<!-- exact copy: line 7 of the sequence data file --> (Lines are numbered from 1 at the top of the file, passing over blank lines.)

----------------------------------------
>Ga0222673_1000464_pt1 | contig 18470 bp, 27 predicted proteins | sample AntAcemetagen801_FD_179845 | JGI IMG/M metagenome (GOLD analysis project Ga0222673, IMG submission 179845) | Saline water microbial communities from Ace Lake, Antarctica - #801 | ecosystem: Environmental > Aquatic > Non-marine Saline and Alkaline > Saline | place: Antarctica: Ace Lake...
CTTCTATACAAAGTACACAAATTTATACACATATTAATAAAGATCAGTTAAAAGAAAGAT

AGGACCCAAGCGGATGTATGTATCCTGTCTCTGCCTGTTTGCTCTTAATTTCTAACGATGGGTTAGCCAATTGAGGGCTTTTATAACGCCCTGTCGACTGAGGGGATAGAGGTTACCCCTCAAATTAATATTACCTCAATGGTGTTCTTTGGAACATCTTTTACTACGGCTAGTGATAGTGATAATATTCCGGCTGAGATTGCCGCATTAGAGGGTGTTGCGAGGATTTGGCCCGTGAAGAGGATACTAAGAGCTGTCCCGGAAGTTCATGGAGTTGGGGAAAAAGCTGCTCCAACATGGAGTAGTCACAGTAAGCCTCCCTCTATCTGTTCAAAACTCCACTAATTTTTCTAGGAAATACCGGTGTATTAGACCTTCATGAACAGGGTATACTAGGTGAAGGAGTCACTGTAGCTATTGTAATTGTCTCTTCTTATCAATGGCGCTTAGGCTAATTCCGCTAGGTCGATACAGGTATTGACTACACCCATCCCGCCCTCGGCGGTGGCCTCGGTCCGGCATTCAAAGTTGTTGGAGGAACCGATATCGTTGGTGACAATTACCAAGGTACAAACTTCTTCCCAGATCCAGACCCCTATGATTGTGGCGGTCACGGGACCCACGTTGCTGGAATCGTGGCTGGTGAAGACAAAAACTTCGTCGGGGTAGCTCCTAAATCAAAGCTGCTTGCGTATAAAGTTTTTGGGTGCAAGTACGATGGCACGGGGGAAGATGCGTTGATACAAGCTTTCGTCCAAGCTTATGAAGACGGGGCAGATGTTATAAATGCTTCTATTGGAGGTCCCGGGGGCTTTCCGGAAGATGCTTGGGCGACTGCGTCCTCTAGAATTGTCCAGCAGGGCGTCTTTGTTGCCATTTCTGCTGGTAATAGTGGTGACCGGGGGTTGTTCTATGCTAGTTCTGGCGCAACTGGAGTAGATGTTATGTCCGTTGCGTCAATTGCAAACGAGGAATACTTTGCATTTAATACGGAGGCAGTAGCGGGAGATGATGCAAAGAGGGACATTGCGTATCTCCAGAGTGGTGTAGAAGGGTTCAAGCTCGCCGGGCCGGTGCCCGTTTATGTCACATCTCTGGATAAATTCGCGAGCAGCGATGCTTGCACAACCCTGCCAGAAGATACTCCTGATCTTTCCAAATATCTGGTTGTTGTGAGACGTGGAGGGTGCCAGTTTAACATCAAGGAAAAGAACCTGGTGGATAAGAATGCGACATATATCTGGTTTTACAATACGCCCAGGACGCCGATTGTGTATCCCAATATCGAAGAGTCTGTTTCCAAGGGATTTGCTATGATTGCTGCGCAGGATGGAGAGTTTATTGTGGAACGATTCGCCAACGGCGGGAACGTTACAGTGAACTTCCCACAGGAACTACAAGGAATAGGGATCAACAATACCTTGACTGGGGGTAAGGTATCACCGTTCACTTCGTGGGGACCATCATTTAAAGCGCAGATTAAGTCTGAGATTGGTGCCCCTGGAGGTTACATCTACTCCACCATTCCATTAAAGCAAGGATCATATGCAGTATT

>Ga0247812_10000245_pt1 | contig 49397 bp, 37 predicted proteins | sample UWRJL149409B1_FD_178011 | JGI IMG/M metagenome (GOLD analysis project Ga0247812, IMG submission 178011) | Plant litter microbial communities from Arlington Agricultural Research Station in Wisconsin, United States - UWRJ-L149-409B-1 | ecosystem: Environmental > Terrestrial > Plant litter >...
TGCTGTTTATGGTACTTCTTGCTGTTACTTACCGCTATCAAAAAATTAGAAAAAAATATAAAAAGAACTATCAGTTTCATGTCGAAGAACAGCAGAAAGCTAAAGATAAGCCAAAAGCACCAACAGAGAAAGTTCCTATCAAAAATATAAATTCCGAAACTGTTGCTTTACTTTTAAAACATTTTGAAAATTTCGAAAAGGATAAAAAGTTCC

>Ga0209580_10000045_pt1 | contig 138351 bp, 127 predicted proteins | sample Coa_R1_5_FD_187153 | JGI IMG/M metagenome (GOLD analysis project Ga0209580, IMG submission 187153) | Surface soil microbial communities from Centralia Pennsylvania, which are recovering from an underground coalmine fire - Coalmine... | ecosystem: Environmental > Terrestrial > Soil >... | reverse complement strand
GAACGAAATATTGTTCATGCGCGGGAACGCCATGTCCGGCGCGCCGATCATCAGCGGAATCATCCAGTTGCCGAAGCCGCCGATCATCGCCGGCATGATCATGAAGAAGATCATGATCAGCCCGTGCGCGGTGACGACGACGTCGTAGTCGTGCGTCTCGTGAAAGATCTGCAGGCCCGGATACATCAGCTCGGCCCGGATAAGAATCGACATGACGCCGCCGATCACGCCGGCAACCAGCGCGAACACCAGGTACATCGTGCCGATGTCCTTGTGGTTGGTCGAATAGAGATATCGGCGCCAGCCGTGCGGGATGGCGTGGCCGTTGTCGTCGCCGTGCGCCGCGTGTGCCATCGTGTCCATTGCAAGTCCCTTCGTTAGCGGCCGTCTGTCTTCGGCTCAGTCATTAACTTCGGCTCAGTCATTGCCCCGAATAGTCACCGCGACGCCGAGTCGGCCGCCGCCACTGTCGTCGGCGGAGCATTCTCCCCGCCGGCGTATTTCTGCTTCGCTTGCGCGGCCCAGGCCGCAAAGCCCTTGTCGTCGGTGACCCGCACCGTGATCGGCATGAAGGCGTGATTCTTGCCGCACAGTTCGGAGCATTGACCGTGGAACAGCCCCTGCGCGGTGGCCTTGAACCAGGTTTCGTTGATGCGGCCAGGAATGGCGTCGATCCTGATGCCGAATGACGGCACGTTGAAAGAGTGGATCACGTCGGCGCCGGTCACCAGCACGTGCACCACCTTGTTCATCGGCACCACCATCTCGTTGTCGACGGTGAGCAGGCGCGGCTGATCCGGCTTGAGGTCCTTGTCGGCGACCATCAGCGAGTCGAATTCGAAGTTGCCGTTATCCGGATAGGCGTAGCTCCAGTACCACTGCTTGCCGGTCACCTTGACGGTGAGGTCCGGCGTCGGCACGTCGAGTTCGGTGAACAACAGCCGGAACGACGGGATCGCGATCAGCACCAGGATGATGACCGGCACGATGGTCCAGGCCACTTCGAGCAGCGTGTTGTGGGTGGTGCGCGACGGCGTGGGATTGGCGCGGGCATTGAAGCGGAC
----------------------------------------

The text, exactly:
GAACGAAATATTGTTCATGCGCGGGAACGCCATGTCCGGCGCGCCGATCATCAGCGGAATCATCCAGTTGCCGAAGCCGCCGATCATCGCCGGCATGATCATGAAGAAGATCATGATCAGCCCGTGCGCGGTGACGACGACGTCGTAGTCGTGCGTCTCGTGAAAGATCTGCAGGCCCGGATACATCAGCTCGGCCCGGATAAGAATCGACATGACGCCGCCGATCACGCCGGCAACCAGCGCGAACACCAGGTACATCGTGCCGATGTCCTTGTGGTTGGTCGAATAGAGATATCGGCGCCAGCCGTGCGGGATGGCGTGGCCGTTGTCGTCGCCGTGCGCCGCGTGTGCCATCGTGTCCATTGCAAGTCCCTTCGTTAGCGGCCGTCTGTCTTCGGCTCAGTCATTAACTTCGGCTCAGTCATTGCCCCGAATAGTCACCGCGACGCCGAGTCGGCCGCCGCCACTGTCGTCGGCGGAGCATTCTCCCCGCCGGCGTATTTCTGCTTCGCTTGCGCGGCCCAGGCCGCAAAGCCCTTGTCGTCGGTGACCCGCACCGTGATCGGCATGAAGGCGTGATTCTTGCCGCACAGTTCGGAGCATTGACCGTGGAACAGCCCCTGCGCGGTGGCCTTGAACCAGGTTTCGTTGATGCGGCCAGGAATGGCGTCGATCCTGATGCCGAATGACGGCACGTTGAAAGAGTGGATCACGTCGGCGCCGGTCACCAGCACGTGCACCACCTTGTTCATCGGCACCACCATCTCGTTGTCGACGGTGAGCAGGCGCGGCTGATCCGGCTTGAGGTCCTTGTCGGCGACCATCAGCGAGTCGAATTCGAAGTTGCCGTTATCCGGATAGGCGTAGCTCCAGTACCACTGCTTGCCGGTCACCTTGACGGTGAGGTCCGGCGTCGGCACGTCGAGTTCGGTGAACAACAGCCGGAACGACGGGATCGCGATCAGCACCAGGATGATGACCGGCACGATGGTCCAGGCCACTTCGAGCAGCGTGTTGTGGGTGGTGCGCGACGGCGTGGGATTGGCGCGGGCATTGAAGCGGAC